Yeah, my CCD classes in the 1970’s were absolutely useless, completely lacking in any actual information; and I remember the teacher in one of them informing us that she would never try to convert her husband to Catholicism because it might ruin her marriage. And this was I think 3rd grade.

  11. The papal visit to Ireland in August has to do with the World Meeting of Families [….] In another journal earlier this year, it was reported: “promotional materials meant to prepare Catholics for the gathering, suggest that the event is making a special outreach to L.G.B.T. people and their families at a time of rapid social transformation in Ireland.”

    Special outreach, or overreach? On his election in 2013, our Pope Francis humbly and wisely asked for prayers that he “not make mistakes.” If he lends his presence to the Meeting as expected, then it is probably never too early to start praying. Indeed, some such prayers already have been answered! The recent papal exhortation on the family, Amoris Leatitia, is unambiguously clear on this point especially: “as for proposals to place unions between homosexual persons on the same level as marriages, there are absolutely no grounds for considering homosexual unions to be in any way similar or even remotely analogous to God’s plan for marriage and family” (n. 251). Instead of surfing on a sea of social transformation, maybe the Dublin Meeting can rise to the occasion as a teaching moment…

  12. I am so sad over another country being swayed by satan’s influence. We must pray for Ireland and also our own Country. We are headed down the same path I fear. I am a former pro life counselor and believe I will go back to my counseling again. I am 83 and had thought I couldn’t do it any longer. It is now no longer my choice. I must return to try and save even one child. If anyone reads this that will join me. please go and sign up at your nearest Womens’ pro life center and do the same. The rewards are not monetary but when you hear the woman say after counseling her, ” I am going to keep my baby”, that will be your pay.

    • Yeah, that makes sense. “I am so angry that some children have been abused that I will vote to allow other children to be butchered.”

  13. I am Irish. Unitarian. I voted No. Partly influenced by my Catholic wife. I would have voted yes for 10 weeks with strong safeguards. (En-soul-ment?) But the Yes side did not address the question of foetal rights at all!

  14. and in all of this, let us not forget the embryos conceived in the IVF process … how many million of them washed down the plughole. In fact, many of them are grown to a certain stage for experimentation purposes before being disposed of. When did anyone ever hear a priest or a teacher explain why this is forbidden by the Church?

  15. On 25 May a part of me died. As Irish and Catholic as you could’ve gotten, I am now claiming only the Catholic and that’s not a bad thing, at all! I’ve stepped closer to His flag and am wearing only His colours – all the other tribes i’ve lived with have failed me. So I rise again today through a Mighty Strength… with Christ within me, before me, beneath me, above me, and look forward to joining you in the ongoing struggle to bring about His Kingdom, our true Homeland.

  16. Ai yi yi people, How many kids need to be molested or worse and yet you still are denying the evidence before you. The Church of Rome has a tendency to bury its head in the sand and sing Kumbaya to itself loudly enough not to realize it was losing its flock(s). What part of being a good Shepard doesn’t the church officials understand? No, they wanted to eat the sheep and then lied to the sheep they were being eaten and even after the sheep were tallied by both insiders and outsiders the Shepards still insisted that they and only they had the moral authority and correct prerogatives to be the Shepard. hopefully someone somewhere will realize that the path to forgiveness is not is NOT making your rules setting up a commission and then IGNORING the entire report.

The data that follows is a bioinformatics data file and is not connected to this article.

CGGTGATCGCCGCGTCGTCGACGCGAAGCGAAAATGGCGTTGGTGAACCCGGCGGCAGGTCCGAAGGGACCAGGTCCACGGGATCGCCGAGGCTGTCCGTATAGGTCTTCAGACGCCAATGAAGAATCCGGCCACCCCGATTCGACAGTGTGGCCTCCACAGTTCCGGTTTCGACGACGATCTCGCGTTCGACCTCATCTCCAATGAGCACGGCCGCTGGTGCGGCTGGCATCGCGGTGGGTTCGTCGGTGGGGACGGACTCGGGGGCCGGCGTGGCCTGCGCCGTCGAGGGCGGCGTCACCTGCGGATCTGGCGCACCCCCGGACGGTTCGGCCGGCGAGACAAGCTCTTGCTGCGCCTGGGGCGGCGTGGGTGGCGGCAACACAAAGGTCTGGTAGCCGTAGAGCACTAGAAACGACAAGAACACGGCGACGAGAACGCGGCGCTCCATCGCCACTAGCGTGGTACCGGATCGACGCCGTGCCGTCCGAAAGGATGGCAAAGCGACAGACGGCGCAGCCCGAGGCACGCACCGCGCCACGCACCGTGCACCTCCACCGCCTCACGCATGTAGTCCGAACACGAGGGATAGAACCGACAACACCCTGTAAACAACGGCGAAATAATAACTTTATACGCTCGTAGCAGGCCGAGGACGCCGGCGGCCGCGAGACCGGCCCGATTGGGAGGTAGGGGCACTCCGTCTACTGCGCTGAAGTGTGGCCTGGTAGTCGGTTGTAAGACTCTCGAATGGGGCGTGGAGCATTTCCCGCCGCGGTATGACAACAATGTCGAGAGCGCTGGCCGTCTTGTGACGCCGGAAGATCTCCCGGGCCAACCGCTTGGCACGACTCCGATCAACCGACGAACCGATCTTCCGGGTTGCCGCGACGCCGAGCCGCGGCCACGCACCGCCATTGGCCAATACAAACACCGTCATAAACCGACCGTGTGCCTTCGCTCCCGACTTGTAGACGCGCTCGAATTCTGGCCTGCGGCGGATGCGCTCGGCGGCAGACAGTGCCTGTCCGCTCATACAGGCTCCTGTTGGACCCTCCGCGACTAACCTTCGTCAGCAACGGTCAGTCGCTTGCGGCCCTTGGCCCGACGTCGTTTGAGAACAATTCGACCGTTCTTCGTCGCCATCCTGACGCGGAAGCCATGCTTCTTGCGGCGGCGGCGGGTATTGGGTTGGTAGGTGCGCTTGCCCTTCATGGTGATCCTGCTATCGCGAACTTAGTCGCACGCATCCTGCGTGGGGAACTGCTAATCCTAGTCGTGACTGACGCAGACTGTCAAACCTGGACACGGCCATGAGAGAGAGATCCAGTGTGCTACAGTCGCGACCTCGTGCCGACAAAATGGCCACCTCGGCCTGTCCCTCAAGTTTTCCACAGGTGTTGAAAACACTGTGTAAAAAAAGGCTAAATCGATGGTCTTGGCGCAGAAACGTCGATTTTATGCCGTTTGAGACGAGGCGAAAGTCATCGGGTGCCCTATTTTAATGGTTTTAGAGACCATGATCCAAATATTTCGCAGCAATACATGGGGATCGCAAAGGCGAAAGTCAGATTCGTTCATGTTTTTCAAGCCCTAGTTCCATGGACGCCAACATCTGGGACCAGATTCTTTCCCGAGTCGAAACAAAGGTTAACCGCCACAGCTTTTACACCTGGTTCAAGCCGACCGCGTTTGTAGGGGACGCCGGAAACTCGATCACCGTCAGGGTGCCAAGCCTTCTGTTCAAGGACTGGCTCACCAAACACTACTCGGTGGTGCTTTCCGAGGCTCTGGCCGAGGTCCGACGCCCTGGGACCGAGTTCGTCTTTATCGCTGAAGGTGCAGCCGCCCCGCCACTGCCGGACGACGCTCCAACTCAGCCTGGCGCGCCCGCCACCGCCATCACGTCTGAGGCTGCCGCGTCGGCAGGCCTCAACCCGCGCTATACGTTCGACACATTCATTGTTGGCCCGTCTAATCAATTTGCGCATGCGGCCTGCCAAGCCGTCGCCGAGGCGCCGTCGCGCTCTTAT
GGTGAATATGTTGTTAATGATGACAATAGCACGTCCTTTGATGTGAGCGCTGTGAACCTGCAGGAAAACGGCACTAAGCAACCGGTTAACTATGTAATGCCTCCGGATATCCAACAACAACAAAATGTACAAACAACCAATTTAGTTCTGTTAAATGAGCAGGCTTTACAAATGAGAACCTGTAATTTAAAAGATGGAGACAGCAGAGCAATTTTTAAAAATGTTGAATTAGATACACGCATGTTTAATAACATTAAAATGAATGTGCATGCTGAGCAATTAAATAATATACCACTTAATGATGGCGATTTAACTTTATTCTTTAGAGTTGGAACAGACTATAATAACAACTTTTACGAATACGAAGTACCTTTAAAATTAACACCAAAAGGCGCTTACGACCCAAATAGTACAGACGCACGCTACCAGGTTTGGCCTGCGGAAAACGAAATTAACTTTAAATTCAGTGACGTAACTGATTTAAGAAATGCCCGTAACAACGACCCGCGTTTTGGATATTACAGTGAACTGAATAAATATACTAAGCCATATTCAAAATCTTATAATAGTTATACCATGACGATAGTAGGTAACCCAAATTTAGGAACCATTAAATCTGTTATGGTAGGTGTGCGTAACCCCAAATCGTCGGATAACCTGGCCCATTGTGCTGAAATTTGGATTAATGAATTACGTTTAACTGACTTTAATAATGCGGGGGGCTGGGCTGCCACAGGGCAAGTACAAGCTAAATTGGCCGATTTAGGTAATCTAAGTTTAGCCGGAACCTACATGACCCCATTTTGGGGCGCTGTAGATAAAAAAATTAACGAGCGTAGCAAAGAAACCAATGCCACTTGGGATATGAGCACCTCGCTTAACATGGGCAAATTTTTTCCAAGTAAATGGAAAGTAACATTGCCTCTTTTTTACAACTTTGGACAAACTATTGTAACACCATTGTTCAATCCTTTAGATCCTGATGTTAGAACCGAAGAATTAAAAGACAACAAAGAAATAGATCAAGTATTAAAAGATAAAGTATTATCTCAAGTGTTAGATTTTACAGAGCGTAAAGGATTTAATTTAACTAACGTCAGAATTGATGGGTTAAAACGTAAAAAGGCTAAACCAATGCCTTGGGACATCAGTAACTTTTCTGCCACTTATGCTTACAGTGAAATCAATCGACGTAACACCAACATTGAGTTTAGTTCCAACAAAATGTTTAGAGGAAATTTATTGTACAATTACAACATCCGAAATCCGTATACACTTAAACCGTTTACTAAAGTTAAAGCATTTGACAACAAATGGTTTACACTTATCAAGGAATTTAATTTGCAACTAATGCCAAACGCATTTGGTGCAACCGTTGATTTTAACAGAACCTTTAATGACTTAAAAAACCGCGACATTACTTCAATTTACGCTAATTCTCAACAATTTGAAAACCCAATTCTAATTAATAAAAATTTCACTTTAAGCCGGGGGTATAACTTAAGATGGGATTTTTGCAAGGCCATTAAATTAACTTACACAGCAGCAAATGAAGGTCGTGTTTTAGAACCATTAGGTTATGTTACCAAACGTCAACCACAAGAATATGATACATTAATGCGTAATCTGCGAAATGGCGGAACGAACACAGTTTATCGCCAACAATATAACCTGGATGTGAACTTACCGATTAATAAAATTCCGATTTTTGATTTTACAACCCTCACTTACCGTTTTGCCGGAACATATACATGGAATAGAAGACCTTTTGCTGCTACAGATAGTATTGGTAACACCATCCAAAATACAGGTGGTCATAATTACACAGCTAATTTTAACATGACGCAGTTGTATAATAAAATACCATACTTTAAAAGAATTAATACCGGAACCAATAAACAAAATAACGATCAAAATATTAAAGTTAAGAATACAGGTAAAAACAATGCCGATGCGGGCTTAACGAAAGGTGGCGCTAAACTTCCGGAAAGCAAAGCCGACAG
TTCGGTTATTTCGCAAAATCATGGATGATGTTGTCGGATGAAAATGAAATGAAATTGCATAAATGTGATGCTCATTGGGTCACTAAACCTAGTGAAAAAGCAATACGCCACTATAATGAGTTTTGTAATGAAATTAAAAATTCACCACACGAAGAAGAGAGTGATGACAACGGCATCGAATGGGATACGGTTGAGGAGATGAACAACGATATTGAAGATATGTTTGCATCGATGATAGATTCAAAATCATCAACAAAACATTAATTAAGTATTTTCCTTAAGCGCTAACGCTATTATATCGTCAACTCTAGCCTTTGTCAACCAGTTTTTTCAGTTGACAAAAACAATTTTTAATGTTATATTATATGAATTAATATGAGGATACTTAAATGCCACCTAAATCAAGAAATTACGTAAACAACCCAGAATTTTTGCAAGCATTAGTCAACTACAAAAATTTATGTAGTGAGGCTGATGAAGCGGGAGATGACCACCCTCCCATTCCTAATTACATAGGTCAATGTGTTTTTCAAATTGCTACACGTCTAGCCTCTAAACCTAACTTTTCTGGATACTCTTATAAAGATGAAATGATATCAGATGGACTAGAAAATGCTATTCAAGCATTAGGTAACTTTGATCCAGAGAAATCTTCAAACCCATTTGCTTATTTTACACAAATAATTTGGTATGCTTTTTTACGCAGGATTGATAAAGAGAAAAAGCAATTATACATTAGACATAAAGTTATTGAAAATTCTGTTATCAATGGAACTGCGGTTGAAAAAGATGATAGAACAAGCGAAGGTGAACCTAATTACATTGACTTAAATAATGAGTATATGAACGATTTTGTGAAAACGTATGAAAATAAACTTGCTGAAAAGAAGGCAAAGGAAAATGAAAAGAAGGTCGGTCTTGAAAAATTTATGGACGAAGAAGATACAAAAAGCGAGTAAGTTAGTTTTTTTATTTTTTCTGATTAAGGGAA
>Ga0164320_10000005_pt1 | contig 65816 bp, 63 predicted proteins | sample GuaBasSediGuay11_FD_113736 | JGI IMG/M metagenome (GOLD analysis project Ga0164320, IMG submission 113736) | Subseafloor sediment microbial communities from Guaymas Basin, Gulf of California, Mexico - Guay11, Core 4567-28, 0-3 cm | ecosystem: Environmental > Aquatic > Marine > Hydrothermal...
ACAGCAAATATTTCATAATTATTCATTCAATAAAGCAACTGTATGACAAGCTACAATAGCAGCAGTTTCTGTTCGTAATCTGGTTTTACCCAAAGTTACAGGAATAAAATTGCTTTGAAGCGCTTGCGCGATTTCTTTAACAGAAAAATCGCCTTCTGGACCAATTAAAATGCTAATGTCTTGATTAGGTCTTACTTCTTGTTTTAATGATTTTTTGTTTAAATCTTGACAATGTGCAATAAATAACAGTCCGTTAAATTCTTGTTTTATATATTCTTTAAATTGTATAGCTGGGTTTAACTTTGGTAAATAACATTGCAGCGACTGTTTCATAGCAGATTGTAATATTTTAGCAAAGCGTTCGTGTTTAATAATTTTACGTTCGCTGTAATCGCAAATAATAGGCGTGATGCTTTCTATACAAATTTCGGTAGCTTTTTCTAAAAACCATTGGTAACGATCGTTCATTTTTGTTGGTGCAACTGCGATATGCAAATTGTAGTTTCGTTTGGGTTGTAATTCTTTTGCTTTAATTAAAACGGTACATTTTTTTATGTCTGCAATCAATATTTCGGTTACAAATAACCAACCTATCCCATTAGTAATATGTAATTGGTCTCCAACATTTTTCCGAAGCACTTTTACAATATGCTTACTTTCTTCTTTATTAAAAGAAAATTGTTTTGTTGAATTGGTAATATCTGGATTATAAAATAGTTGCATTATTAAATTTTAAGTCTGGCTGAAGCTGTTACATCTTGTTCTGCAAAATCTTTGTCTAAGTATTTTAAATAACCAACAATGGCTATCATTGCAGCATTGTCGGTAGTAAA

17. I wonder of the case can be made that every single Catholc who voted in favor of this repeal is not excommuned from he Church? In the USA if a person votes in favor of a candidate who is pro-abortion that does not mean they cannot receive communion unless they voted specifically for that reason. But in this case since the was specifically against abortion and protected the unborn child and the mother then the argument could me made that these Irish Catholics have directly cooperated in abortion and are now excommunicated latae sententiae. The bishops in Ireland should parse this out with canon lawyers and then issue a serious minded apostolic letter to all the faithful to be read at all parishes. If Von Galen could do it against Hitler, then they should do it against these monstrous abortion purveyors. They’ll hear the cry, people will revolt, they’ll leave the Church! Let them. And if they end up in hell after death it will be their fault. Stances sometimes need to be made and hard! I’m reminded of St. Ambrose refusing Emperor Theodosius entrance into Milan cathedral until he repented of killing 7000 people. The Church need to get its mojo back.

  18. Not to want to take away from a powerful piece, I think it was a bit less than one quarter of practising Catholics who voted ‘yes’.

    Bear in mind 15% of ‘yes’ voters said they “went to a religious service once a week” and 1% more than once a week, making 16% “practising religionists”. 60% said they were RCs. Similarly in the no vote there was 61% practising religionists, and 88% said they were RCs. (I’ll leave it out of my calculation but presumably the spread of those “practising” religionists was more skenwed to non-RCs in the Yes voter than in the no voters).
    YES: 1,240,000 x 0.6 x 0.16 =136,000 practising RCS
    NO: 720,000 x 0.88 x 0.61 == 381,000 practising RCS
    Total amount of practising RCs voting ==517,000
    Percent voting yes : 517 / 381 = 74% of practising RCs voted No. Given exit poll gave a bigger win to ‘yes’ than actually resulted, and my “spread” point above we can call that at least three quarters of practising Catholics.